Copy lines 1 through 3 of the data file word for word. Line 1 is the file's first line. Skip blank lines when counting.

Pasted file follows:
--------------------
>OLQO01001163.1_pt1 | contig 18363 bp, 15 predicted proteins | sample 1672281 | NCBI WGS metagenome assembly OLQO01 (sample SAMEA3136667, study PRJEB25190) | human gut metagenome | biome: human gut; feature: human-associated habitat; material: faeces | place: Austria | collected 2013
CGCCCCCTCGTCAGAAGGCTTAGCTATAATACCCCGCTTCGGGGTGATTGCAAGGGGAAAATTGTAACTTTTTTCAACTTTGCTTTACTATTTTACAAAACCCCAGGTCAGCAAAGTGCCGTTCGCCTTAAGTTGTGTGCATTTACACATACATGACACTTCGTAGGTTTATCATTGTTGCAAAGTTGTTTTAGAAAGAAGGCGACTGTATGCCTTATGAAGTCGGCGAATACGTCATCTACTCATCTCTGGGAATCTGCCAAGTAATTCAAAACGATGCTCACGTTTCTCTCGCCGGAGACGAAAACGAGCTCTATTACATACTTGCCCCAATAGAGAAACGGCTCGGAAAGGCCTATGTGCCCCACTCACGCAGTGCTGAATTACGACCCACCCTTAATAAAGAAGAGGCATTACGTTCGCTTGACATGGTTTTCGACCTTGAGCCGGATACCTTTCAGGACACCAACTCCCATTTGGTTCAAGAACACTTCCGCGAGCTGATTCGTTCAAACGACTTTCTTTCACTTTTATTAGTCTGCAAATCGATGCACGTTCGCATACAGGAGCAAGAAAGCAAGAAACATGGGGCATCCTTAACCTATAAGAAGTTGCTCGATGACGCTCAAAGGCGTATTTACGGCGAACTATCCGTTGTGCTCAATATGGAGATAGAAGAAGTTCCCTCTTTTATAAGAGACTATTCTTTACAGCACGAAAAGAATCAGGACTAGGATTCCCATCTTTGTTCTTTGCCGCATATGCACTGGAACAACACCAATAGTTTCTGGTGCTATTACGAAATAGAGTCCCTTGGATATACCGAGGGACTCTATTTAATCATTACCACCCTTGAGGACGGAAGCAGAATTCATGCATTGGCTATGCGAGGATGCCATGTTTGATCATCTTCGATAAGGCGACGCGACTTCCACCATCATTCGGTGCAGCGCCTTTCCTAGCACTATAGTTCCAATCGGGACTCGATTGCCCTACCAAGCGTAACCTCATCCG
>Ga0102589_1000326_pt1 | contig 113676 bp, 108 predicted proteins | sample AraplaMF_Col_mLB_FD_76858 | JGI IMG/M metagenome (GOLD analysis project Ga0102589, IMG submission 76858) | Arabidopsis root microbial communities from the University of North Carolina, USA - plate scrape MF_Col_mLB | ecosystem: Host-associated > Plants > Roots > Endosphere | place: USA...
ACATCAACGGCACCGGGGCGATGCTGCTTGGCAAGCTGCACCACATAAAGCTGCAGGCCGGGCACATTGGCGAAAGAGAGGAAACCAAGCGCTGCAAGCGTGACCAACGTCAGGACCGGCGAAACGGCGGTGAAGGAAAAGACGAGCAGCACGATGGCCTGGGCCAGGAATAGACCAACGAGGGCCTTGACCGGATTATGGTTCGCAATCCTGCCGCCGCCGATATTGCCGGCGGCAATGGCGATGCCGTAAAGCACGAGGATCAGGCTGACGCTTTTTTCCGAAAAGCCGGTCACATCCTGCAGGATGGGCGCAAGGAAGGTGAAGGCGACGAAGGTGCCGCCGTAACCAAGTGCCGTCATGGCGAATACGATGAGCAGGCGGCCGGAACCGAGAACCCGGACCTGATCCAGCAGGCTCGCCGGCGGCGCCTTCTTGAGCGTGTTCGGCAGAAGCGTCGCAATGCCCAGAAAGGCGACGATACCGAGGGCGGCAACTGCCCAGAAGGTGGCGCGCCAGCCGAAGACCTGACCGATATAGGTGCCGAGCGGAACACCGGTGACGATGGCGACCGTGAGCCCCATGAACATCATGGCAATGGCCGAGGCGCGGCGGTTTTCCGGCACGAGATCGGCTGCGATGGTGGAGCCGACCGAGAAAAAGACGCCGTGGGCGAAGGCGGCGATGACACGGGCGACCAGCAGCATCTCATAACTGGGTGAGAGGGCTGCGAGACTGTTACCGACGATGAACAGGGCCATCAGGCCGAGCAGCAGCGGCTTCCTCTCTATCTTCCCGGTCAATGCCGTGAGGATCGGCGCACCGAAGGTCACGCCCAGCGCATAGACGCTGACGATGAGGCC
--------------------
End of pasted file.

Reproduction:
>OLQO01001163.1_pt1 | contig 18363 bp, 15 predicted proteins | sample 1672281 | NCBI WGS metagenome assembly OLQO01 (sample SAMEA3136667, study PRJEB25190) | human gut metagenome | biome: human gut; feature: human-associated habitat; material: faeces | place: Austria | collected 2013
CGCCCCCTCGTCAGAAGGCTTAGCTATAATACCCCGCTTCGGGGTGATTGCAAGGGGAAAATTGTAACTTTTTTCAACTTTGCTTTACTATTTTACAAAACCCCAGGTCAGCAAAGTGCCGTTCGCCTTAAGTTGTGTGCATTTACACATACATGACACTTCGTAGGTTTATCATTGTTGCAAAGTTGTTTTAGAAAGAAGGCGACTGTATGCCTTATGAAGTCGGCGAATACGTCATCTACTCATCTCTGGGAATCTGCCAAGTAATTCAAAACGATGCTCACGTTTCTCTCGCCGGAGACGAAAACGAGCTCTATTACATACTTGCCCCAATAGAGAAACGGCTCGGAAAGGCCTATGTGCCCCACTCACGCAGTGCTGAATTACGACCCACCCTTAATAAAGAAGAGGCATTACGTTCGCTTGACATGGTTTTCGACCTTGAGCCGGATACCTTTCAGGACACCAACTCCCATTTGGTTCAAGAACACTTCCGCGAGCTGATTCGTTCAAACGACTTTCTTTCACTTTTATTAGTCTGCAAATCGATGCACGTTCGCATACAGGAGCAAGAAAGCAAGAAACATGGGGCATCCTTAACCTATAAGAAGTTGCTCGATGACGCTCAAAGGCGTATTTACGGCGAACTATCCGTTGTGCTCAATATGGAGATAGAAGAAGTTCCCTCTTTTATAAGAGACTATTCTTTACAGCACGAAAAGAATCAGGACTAGGATTCCCATCTTTGTTCTTTGCCGCATATGCACTGGAACAACACCAATAGTTTCTGGTGCTATTACGAAATAGAGTCCCTTGGATATACCGAGGGACTCTATTTAATCATTACCACCCTTGAGGACGGAAGCAGAATTCATGCATTGGCTATGCGAGGATGCCATGTTTGATCATCTTCGATAAGGCGACGCGACTTCCACCATCATTCGGTGCAGCGCCTTTCCTAGCACTATAGTTCCAATCGGGACTCGATTGCCCTACCAAGCGTAACCTCATCCG
>Ga0102589_1000326_pt1 | contig 113676 bp, 108 predicted proteins | sample AraplaMF_Col_mLB_FD_76858 | JGI IMG/M metagenome (GOLD analysis project Ga0102589, IMG submission 76858) | Arabidopsis root microbial communities from the University of North Carolina, USA - plate scrape MF_Col_mLB | ecosystem: Host-associated > Plants > Roots > Endosphere | place: USA...